More than 60 years ago, the United States Supreme Court ruled that separate schooling for blacks and whites was unconstitutional in the case of Brown v. Board of Education, however, in 2016, segregation in schools still remains a problem.
New York City Councilman Ritchie Torres proposed a bill on Tuesday that will in efforts eliminate the causes of segregation in NYC public schools.
The bill would create an Office of School Diversity within the City's Human Rights Commission. The responsibilities of the office would be to study the causes and effects of racial segregation in public schools and give recommendations for reforming policies and practices.
"The inspiration behind the bill is Brown vs. Board of Education which taught us separate but equal can never be equal and as long as we have a deeply segregated school system, we will never have true equality for African-Americans and Latinos who are truly affected by it," said Torres.
According to a 2014 study from the UCLA Civil Rights Project, segregation in the public school system isn't rooted in the South, it's in New York.
"We have a school system more segregated than the South," said Torres. "If that is not an indictment of New York City then I don't know what is."
Torres was elected to office in November 2013 and is the first openly gay candidate to be elected to a legislative office in the Bronx and the youngest member of the city council. Since his first day in office he has been committed to expanding youth civil engagement and immediately jumped on the bandwagon to increase funds to help his community that was damaged by Superstorm Sandy.
Growing up in Throggs Neck, Torres was more fortunate than most students, receiving his education in a more diverse public school system in the Bronx and wants the same for students of this age.
Torres said that the placement of the proposed Office of School Diversity within the Commission on Human Rights is to declare its independence from the Board of Education in which he believes is a part of the problem.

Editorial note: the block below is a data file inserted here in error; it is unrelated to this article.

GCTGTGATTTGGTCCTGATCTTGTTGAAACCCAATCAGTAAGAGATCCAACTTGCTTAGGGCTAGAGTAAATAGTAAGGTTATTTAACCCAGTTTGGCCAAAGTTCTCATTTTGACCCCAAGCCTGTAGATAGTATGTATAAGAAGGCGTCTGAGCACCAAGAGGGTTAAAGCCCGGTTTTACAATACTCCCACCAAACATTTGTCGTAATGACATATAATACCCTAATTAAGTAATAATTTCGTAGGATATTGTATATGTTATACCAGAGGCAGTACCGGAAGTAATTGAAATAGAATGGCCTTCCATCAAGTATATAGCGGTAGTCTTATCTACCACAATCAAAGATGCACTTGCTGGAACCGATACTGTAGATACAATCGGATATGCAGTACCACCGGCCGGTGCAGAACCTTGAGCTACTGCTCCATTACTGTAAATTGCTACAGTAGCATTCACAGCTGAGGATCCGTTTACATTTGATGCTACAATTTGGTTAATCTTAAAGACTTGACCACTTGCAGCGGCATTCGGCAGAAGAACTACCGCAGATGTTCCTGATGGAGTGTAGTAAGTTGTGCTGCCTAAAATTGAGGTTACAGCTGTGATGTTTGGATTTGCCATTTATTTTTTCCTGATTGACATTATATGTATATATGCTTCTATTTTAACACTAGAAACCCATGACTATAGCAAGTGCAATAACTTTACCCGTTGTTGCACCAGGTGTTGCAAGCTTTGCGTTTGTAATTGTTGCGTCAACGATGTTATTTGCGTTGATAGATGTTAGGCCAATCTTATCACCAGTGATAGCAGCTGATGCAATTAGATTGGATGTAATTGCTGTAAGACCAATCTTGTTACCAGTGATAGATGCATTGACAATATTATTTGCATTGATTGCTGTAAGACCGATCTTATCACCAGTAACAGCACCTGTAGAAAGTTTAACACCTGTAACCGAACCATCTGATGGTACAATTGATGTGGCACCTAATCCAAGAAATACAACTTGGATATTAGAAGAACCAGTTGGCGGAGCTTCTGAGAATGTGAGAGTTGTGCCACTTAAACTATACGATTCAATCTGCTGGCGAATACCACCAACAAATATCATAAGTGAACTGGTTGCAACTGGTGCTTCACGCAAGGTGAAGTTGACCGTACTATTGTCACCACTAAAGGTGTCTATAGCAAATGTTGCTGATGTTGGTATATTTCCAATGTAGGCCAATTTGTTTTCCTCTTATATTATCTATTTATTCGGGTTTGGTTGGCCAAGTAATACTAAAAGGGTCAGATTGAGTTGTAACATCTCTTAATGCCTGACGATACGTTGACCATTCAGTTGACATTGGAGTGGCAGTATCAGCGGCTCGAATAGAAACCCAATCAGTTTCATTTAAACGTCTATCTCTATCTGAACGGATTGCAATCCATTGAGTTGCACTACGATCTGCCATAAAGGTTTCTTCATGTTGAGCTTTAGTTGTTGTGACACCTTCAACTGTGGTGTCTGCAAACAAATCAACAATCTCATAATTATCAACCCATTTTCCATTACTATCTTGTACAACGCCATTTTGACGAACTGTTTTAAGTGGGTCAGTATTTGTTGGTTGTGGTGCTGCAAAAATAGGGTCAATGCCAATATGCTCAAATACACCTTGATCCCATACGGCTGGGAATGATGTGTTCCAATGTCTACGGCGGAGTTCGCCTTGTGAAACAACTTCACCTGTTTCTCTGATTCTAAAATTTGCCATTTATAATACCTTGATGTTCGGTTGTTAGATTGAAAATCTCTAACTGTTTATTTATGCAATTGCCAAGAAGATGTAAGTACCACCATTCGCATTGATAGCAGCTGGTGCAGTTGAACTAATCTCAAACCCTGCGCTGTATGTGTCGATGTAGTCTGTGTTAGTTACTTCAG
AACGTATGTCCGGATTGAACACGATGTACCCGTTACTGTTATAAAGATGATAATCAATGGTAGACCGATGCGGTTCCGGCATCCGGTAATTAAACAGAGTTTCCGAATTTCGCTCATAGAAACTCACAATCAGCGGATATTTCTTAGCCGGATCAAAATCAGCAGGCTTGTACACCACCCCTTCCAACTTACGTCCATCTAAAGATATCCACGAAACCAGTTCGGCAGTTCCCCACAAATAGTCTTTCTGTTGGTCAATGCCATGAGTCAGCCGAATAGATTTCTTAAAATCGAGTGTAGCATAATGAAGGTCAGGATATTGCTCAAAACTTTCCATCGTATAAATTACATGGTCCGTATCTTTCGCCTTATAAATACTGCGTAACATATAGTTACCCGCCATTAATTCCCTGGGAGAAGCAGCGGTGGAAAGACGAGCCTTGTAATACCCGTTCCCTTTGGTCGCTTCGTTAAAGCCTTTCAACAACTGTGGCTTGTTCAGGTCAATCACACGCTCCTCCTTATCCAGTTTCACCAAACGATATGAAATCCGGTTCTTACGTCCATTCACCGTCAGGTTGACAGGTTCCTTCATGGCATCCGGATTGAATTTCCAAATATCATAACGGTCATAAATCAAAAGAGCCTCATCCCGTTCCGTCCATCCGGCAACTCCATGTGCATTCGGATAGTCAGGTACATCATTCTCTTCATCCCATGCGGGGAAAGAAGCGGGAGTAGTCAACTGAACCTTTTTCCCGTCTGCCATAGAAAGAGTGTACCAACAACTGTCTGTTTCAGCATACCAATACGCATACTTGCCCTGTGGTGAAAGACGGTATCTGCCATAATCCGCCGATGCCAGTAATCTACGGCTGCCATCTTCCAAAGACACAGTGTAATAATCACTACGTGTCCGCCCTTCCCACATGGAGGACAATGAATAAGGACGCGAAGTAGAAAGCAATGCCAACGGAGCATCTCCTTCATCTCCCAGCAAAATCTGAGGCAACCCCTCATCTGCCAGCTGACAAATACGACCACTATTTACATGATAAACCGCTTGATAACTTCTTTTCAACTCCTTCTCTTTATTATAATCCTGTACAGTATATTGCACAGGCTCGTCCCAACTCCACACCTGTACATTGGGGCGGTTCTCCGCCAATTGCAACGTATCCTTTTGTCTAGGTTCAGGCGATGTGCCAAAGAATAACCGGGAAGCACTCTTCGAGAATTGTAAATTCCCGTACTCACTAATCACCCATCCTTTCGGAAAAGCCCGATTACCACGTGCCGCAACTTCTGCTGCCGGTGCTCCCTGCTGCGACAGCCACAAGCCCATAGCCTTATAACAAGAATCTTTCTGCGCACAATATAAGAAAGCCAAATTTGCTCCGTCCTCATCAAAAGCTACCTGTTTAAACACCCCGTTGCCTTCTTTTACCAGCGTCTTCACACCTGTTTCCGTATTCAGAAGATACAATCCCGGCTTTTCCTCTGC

"I see it as one the most pressing challenges facing our city," said Torres. "I want to approach school diversity not as a matter of education but as a matter of human rights. For me, racial segregation is a human rights violation and we should think of racial integration as a human rights remedy."
A report from the United States Government Accountability Office concluded that there was an increase of 11 percent of Black and Latino students who were enrolled in impoverished K-12 public schools between 2001 and 2014.
Richard Rothstein, a senior fellow at the Thurgood Marshall Institute of the NAACP Legal Defense and Educational Fund, Inc., and author of the forthcoming The Color of Law: A Forgotten History of How Our Government Segregated America, believes that school segregation is a problem of the neighborhood. He believes that Americans have adopted a national myth accepting the idea that neighborhoods are segregated De Facto.
"The most important service the proposed Office of School Diversity could perform would be to call attention to this history, educate the public about it, and develop political support to remedy NYC's unconstitutional residential segregation with housing policies that integrate the city," said Rothstein via email. "Without this, schools in NYC will continue to be segregated."
According to Torres there is a lack of urgency to fix this problem and believes that the subject of school segregation should never fade off in the background.
"It's a national problem but New York City is ground zero," said Torres. "If we can create a more integrated system here in New York City then I think we can have a real impact in shifting the paradigm here in the country. We have the tools but the question is do we have the political will?"